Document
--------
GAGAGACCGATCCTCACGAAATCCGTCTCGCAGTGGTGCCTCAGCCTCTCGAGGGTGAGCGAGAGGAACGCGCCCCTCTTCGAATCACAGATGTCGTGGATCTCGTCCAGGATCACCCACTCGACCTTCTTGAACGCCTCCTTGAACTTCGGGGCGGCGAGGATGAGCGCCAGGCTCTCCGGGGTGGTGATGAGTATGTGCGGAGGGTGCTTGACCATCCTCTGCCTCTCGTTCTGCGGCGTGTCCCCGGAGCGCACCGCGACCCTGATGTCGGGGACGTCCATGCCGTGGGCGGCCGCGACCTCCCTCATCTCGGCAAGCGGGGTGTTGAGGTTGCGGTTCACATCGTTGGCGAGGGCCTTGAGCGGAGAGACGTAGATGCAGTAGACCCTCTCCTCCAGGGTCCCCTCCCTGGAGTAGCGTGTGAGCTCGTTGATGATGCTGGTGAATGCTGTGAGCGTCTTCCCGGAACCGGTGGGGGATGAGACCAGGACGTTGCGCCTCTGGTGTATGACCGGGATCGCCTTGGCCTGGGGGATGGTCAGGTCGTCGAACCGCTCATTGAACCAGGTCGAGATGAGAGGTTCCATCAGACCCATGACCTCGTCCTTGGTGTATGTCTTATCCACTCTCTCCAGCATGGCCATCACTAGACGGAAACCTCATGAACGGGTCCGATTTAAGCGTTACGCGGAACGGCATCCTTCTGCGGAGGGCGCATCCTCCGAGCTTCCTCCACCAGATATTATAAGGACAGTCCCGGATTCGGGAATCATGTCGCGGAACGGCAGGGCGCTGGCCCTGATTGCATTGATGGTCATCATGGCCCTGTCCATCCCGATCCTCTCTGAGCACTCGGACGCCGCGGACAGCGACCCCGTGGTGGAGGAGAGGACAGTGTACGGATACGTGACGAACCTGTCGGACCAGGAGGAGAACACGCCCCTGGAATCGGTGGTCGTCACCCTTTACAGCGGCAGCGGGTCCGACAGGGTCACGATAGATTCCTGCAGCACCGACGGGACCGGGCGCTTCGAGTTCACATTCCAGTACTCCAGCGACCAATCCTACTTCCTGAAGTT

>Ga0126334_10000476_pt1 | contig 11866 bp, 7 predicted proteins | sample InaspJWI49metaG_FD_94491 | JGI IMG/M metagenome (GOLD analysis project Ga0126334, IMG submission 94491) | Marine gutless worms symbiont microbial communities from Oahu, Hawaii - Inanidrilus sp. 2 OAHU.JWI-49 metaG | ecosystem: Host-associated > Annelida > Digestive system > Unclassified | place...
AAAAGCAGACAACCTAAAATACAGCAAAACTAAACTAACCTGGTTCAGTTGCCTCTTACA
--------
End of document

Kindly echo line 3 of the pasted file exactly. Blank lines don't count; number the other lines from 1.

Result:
AAAAGCAGACAACCTAAAATACAGCAAAACTAAACTAACCTGGTTCAGTTGCCTCTTACA